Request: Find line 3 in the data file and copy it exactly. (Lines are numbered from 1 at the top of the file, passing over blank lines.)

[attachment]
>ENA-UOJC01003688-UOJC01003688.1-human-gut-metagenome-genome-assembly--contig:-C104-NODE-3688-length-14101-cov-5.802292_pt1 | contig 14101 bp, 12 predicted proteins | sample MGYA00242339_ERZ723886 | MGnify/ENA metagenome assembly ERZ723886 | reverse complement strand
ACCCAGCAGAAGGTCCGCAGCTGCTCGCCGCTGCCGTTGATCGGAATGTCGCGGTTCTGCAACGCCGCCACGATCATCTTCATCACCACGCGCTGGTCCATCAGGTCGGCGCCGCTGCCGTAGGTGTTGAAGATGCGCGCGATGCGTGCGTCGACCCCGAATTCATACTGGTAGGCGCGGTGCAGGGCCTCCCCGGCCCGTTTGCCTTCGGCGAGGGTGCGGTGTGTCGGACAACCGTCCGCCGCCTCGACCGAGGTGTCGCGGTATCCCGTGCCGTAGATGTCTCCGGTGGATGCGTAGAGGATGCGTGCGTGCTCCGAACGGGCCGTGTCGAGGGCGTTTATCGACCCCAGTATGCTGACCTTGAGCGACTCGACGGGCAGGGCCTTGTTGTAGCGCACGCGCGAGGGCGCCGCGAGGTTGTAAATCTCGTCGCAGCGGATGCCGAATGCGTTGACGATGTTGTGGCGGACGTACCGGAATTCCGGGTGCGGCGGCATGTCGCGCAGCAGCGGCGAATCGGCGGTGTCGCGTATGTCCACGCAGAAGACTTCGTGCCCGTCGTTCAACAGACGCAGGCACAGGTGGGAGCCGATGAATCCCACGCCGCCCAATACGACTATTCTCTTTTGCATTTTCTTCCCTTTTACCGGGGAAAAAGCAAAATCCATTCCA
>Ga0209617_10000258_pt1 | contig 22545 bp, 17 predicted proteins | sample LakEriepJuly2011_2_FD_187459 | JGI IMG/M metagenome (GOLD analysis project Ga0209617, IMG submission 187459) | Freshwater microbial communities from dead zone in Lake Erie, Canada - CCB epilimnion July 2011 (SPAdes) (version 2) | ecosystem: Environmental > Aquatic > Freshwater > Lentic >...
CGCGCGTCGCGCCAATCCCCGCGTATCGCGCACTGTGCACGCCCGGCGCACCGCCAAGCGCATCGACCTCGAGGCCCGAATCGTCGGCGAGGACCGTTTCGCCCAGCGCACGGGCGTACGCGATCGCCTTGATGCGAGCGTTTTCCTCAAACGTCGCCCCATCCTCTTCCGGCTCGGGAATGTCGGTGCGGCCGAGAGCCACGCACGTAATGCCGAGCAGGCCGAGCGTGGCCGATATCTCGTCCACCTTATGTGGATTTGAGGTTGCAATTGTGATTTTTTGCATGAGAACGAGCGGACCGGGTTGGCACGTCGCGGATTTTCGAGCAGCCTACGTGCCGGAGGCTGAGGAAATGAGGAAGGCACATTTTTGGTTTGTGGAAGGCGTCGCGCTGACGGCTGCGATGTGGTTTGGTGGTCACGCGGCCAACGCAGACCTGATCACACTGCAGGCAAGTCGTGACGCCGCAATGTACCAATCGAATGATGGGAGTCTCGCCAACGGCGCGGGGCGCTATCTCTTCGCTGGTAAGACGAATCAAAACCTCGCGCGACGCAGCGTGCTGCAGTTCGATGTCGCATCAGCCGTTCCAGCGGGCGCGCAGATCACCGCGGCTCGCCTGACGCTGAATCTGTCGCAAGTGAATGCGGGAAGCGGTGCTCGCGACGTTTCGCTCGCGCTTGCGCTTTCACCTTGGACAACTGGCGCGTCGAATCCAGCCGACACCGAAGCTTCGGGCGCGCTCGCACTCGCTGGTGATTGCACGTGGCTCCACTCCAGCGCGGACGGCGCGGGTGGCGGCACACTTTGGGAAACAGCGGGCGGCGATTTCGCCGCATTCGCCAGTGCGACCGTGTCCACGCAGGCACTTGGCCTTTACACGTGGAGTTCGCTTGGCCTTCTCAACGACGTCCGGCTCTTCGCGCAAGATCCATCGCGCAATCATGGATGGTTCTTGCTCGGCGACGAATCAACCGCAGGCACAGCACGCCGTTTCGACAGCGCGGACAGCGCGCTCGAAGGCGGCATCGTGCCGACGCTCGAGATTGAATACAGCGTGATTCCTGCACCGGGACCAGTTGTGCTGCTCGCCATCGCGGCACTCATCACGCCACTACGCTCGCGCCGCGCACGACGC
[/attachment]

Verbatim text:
>Ga0209617_10000258_pt1 | contig 22545 bp, 17 predicted proteins | sample LakEriepJuly2011_2_FD_187459 | JGI IMG/M metagenome (GOLD analysis project Ga0209617, IMG submission 187459) | Freshwater microbial communities from dead zone in Lake Erie, Canada - CCB epilimnion July 2011 (SPAdes) (version 2) | ecosystem: Environmental > Aquatic > Freshwater > Lentic >...